Clinton making women her signature issue
Hillary Clinton, Mumbai, July 18, 2009 | INDRANIL MUKHERJEE/AFP/Getty Images Secretary Clinton said the words “women” or “woman” at least 450 times in public comments during her first five months at the State Department — twice as much as Condoleezza Rice, her predecessor, did, the Washington Post reports. It’s unambiguously clear that the secretary ...
Secretary Clinton said the words “women” or “woman” at least 450 times in public comments during her first five months at the State Department — twice as much as Condoleezza Rice, her predecessor, did, the Washington Post reports.
It’s unambiguously clear that the secretary of state is making women’s empowerment her signature issue. Her eyes glistened with tears as she listened to rape survivors tell their stories in eastern Congo. She spent 90 mintues at the women-run Victoria Mxenge housing development in South Africa, twice the time she spent with the country’s president. In India, she met with members of a women’s self-help group, and earlier this year, she appointed the State Department’s first ever women’s issues ambassador.
“We have to integrate women — or we’re going to be fired,” one State Department official joked during a meeting about an aid program, a source told the Washington Post. Such lighthearted comments convey the more serious message that women’s rights are no longer a second-tier back-burner issue, something to attend to after the “more important” issues are tackled.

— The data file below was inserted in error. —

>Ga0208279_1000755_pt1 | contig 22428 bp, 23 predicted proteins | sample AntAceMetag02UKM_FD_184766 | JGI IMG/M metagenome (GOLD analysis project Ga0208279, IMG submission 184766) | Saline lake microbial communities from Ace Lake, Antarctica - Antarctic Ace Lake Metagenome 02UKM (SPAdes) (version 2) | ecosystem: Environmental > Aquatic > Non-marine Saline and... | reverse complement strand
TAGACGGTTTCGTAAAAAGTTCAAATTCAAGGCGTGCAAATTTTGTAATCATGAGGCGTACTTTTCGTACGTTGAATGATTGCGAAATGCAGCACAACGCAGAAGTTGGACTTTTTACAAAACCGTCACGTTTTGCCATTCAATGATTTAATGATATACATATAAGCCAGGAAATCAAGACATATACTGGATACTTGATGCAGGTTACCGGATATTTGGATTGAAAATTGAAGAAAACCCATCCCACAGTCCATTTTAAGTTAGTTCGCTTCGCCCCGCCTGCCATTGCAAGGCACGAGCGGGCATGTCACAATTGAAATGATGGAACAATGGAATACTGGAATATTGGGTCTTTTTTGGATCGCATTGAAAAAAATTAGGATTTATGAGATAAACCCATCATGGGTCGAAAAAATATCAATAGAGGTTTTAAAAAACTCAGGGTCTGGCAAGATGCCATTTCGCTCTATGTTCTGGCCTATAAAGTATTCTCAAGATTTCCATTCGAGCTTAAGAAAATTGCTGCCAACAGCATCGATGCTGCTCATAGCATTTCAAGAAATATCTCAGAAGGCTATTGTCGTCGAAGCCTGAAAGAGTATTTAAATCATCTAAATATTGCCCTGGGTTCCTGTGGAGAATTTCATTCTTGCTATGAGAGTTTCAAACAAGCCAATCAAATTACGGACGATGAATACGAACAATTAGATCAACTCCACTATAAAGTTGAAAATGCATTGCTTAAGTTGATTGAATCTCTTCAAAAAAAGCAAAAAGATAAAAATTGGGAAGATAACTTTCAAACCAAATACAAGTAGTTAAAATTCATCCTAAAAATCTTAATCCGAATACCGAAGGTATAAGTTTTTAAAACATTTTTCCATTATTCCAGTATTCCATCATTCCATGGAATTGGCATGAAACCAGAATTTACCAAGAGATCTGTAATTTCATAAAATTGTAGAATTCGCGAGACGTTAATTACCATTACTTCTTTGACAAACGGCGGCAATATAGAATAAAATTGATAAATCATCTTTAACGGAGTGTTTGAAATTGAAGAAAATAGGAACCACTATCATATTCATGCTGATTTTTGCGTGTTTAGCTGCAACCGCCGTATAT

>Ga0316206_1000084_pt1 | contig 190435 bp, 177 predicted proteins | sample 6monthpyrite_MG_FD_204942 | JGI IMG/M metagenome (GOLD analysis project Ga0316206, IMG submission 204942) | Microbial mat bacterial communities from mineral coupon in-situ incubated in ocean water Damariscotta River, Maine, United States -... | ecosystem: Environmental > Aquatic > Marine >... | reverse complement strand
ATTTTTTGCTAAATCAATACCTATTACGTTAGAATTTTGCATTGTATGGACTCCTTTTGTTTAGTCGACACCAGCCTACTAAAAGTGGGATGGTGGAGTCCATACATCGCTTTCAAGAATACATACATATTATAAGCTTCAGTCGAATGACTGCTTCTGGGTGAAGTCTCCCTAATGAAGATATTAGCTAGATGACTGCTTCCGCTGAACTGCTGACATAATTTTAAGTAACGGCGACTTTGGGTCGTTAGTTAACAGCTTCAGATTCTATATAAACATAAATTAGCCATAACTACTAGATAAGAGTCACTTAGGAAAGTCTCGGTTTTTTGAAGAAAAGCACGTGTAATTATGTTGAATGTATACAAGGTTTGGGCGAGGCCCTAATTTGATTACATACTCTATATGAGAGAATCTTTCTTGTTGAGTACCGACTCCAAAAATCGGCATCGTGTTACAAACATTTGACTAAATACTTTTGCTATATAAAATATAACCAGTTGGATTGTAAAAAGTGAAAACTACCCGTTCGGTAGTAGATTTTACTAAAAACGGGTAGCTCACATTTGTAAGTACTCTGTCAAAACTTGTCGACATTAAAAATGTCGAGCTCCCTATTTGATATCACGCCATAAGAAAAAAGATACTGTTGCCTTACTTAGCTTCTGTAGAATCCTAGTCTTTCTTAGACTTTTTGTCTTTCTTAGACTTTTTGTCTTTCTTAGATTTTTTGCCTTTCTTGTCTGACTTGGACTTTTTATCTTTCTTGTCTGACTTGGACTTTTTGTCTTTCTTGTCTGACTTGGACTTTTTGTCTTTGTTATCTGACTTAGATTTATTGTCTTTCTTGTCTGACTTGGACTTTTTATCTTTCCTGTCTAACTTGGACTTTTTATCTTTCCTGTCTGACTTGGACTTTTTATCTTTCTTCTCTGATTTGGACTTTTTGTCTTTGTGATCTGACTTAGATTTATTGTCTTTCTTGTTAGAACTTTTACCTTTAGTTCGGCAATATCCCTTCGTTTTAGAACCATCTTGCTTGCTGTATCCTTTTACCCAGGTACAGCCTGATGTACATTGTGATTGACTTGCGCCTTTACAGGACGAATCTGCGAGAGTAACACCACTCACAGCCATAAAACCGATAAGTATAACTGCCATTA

Clinton “gets it” that investments in girls’ education, maternal health, and women’s microfinance enable women to stand up and change their societies from within. In the book Kabul Beauty School, about an American woman who set up a beauty school in Afghanistan, an Afghan woman explains why her conservative Muslim husband let her work outside the home: He’s unemployed, and her hairdressing work brings in money. A woman’s education and income power can change the internal dynamics of a household, and across many households, that can change a society. And societal change indeed affects those “more important” issues such as the Islamist extremism that fosters terrorism.
Referring to her trips abroad, Clinton told the Post, “My coming gives [women] a platform, which then gives us the chance to try and change the priorities of the governments.” That’s Clinton’s star power truly shining.
Photo: INDRANIL MUKHERJEE/AFP/Getty Images
Preeti Aroon was copy chief at Foreign Policy from 2009-2016 and was an assistant editor from 2007-2009. Twitter: @pjaroonFP
More from Foreign Policy
America Is a Heartbeat Away From a War It Could Lose
Global war is neither a theoretical contingency nor the fever dream of hawks and militarists.
The West’s Incoherent Critique of Israel’s Gaza Strategy
The reality of fighting Hamas in Gaza makes this war terrible one way or another.
Biden Owns the Israel-Palestine Conflict Now
In tying Washington to Israel’s war in Gaza, the U.S. president now shares responsibility for the broader conflict’s fate.
Taiwan’s Room to Maneuver Shrinks as Biden and Xi Meet
As the latest crisis in the straits wraps up, Taipei is on the back foot.